Role model speaks out on booze is­sues

Port Douglas & Mossman Gazette - - NEWS - PAUL MIL­TON BUT­LER

BOOZE is the great­est killer of all men’s dig­nity, ac­cord­ing to Moss­man so­cial worker Richard Burchill.

For the past two years Mr Burchill has been work­ing for Al­co­hol, Tobacco and other Drugs preven­tion (ATODS) as a com­mu­nity sup­port worker and he sees first-hand the de­struc­tive force of peo­ple abus­ing al­co­hol.

“It’s not just the black­fel­las that drink too much, it’s the white­fel­las too,” Mr Burchill said.

“But we all have to for­get about the colour of peo­ple’s skin and re­store their dig­nity so they no longer harm them­selves or their fam­i­lies.

“That loss of dig­nity is one of the core val­ues as to why peo­ple turn to the bot­tle to find com­fort in their lives.”

From his small of­fice at the Moss­man hos­pi­tal, Mr Burchill deals with many sad cases each day and has to try and help peo­ple who are in the very pit of de­spair and turn their sit­u­a­tion around so that they once again can take charge of their own lives.

Some­times he wins, but most of the time it’s a hard slog.

He has been recog­nised re­cently for his ef­forts with an en­cour­age­ment award in the in­au­gu­ral Na­tional In­dige­nous Drug and Al­co­hol awards.

Mr Burchill was one of just seven peo­ple from across the whole coun­try to be recog­nised af­ter be­ing nom­i­nated by a work col­league.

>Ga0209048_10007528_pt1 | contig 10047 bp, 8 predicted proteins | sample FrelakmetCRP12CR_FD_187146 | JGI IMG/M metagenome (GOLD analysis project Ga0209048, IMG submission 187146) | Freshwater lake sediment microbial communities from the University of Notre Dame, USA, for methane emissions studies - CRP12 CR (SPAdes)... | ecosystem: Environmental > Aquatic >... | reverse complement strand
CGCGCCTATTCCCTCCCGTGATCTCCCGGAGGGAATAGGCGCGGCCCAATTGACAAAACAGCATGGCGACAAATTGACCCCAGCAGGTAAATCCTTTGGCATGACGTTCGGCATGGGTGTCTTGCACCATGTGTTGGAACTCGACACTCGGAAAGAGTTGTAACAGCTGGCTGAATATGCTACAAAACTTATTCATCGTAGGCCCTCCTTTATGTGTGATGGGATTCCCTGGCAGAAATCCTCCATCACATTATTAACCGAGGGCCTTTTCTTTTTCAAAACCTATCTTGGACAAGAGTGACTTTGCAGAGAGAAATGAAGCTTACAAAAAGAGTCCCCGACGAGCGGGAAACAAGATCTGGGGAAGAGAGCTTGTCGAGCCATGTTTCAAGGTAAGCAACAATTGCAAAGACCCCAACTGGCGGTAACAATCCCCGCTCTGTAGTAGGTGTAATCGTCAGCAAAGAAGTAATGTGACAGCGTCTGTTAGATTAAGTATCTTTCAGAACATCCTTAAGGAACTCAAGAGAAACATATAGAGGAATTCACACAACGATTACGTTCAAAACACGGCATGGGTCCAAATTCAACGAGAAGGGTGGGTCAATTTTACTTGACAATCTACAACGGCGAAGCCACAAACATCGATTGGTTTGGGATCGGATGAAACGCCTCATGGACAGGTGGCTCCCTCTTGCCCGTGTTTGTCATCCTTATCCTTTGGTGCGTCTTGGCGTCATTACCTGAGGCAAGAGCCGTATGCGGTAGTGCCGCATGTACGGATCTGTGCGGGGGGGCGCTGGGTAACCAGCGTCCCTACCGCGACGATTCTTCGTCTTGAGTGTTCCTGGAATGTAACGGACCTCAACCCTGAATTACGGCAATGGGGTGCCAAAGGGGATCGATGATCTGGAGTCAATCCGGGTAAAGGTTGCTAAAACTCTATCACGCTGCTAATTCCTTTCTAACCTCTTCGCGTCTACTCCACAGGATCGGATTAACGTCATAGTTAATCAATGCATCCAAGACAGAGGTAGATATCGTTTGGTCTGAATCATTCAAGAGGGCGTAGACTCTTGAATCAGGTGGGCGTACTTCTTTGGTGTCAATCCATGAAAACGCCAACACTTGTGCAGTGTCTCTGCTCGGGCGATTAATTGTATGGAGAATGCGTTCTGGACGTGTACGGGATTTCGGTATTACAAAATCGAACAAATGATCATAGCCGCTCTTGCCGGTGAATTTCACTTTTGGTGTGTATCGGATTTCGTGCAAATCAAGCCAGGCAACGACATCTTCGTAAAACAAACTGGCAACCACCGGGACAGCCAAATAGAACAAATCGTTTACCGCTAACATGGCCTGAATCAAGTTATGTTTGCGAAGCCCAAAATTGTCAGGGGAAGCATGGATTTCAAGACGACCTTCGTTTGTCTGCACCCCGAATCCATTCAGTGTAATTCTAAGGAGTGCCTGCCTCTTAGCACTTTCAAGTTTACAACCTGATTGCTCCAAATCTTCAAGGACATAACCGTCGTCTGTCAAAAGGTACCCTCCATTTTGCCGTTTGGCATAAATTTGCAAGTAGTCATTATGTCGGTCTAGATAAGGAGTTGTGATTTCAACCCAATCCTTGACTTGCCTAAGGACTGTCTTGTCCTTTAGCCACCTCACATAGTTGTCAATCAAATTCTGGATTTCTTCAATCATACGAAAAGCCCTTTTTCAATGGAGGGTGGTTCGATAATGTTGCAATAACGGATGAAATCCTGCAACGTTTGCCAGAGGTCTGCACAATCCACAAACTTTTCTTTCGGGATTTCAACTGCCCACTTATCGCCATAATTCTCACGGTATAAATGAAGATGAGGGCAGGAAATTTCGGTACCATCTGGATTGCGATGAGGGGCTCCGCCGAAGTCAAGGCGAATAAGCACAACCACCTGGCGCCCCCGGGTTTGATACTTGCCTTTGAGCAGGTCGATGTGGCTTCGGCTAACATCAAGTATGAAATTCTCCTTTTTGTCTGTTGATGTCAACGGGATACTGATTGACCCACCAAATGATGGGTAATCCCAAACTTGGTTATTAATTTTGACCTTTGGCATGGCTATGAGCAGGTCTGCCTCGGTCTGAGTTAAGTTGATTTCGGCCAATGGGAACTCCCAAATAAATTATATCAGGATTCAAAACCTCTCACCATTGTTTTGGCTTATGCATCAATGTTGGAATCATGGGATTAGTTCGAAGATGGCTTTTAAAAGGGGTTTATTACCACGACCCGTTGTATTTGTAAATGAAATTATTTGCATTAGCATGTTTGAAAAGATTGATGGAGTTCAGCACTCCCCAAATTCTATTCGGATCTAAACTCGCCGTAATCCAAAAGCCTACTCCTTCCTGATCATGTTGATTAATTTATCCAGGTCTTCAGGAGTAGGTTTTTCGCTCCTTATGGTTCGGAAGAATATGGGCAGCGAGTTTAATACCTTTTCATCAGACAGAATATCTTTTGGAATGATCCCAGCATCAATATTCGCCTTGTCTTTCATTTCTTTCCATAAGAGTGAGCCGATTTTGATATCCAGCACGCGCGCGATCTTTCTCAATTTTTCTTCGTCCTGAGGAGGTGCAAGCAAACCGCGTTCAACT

Un­hap­pi­ness is usu­ally the main rea­son peo­ple turn to the bot­tle.

Mr Burchill said that loss of dig­nity, es­pe­cially to Abo­rig­i­nal peo­ple, has come about through coloni­sa­tion.

“You have to re­mem­ber our peo­ple were here for thou­sands of years liv­ing a life that they carved out for them­selves, and were de­signed for, and one that worked, and then along came the white­fel­las, and that’s fine, but they have ex­pected us to live their way of life in just 240 years of set­tle­ment - it’s a big ask,” Mr Burchill said.

He said the only real way for­ward, if ev­ery­one is se­ri­ous, is that we must all work to­gether as a tight-knit rugby league team.

“The five-eighth can­not be run­ning to the cen­tre and sees that he’s black and say, ’I hate blacks’, and so there­fore I am not go­ing to pass him the ball - and it’s the same with the black­fella, he can’t say that he’s not go­ing to pass the ball be­cause ’he hates whites’,” Mr Burchill said.

“We all have to look through our hearts to each other and not our eyes if we all want to get along and en­joy Mother Earth.”

Mr Burchill has a num­ber of pro­grams in place to help peo­ple beat the booze and one of them is the holis­tic ap­proach that seems to be work­ing very well.

“I take peo­ple on cul­tural heal­ing camps and get them to open up and talk about their prob­lems and then I show them that the heal­ing process is two-way street,” he said.

“We can help them get back to proper liv­ing but they too must take re­spon­si­bil­ity and re­spect them­selves and their fam­i­lies if they are to suc­ceed.”

If you or some­one you know is ex­pe­ri­enc­ing prob­lems with al­co­hol, call ATODS on 40841232.

Lead­ing the way: Richard Burchill

Newspapers in English

Newspapers from Australia

© PressReader. All rights reserved.